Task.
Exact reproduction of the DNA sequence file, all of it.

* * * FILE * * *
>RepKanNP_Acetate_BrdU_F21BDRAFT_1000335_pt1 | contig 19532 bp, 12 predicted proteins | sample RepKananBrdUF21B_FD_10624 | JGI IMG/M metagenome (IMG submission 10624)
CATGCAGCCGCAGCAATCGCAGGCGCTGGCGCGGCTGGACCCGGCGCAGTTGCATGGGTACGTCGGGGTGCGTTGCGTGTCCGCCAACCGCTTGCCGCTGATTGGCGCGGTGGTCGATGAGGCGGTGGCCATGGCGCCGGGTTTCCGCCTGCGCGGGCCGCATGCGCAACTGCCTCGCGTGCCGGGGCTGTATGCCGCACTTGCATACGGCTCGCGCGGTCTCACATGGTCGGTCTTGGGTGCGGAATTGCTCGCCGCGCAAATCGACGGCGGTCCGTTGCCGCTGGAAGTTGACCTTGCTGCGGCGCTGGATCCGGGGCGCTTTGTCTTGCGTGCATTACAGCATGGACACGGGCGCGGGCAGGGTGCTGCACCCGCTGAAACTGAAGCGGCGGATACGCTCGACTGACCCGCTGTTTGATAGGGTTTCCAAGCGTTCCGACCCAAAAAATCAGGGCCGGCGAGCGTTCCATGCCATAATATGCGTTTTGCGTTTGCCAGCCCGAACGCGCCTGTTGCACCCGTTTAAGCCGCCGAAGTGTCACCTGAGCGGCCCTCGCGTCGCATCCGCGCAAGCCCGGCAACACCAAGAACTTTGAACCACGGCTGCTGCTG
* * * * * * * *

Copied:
>RepKanNP_Acetate_BrdU_F21BDRAFT_1000335_pt1 | contig 19532 bp, 12 predicted proteins | sample RepKananBrdUF21B_FD_10624 | JGI IMG/M metagenome (IMG submission 10624)
CATGCAGCCGCAGCAATCGCAGGCGCTGGCGCGGCTGGACCCGGCGCAGTTGCATGGGTACGTCGGGGTGCGTTGCGTGTCCGCCAACCGCTTGCCGCTGATTGGCGCGGTGGTCGATGAGGCGGTGGCCATGGCGCCGGGTTTCCGCCTGCGCGGGCCGCATGCGCAACTGCCTCGCGTGCCGGGGCTGTATGCCGCACTTGCATACGGCTCGCGCGGTCTCACATGGTCGGTCTTGGGTGCGGAATTGCTCGCCGCGCAAATCGACGGCGGTCCGTTGCCGCTGGAAGTTGACCTTGCTGCGGCGCTGGATCCGGGGCGCTTTGTCTTGCGTGCATTACAGCATGGACACGGGCGCGGGCAGGGTGCTGCACCCGCTGAAACTGAAGCGGCGGATACGCTCGACTGACCCGCTGTTTGATAGGGTTTCCAAGCGTTCCGACCCAAAAAATCAGGGCCGGCGAGCGTTCCATGCCATAATATGCGTTTTGCGTTTGCCAGCCCGAACGCGCCTGTTGCACCCGTTTAAGCCGCCGAAGTGTCACCTGAGCGGCCCTCGCGTCGCATCCGCGCAAGCCCGGCAACACCAAGAACTTTGAACCACGGCTGCTGCTG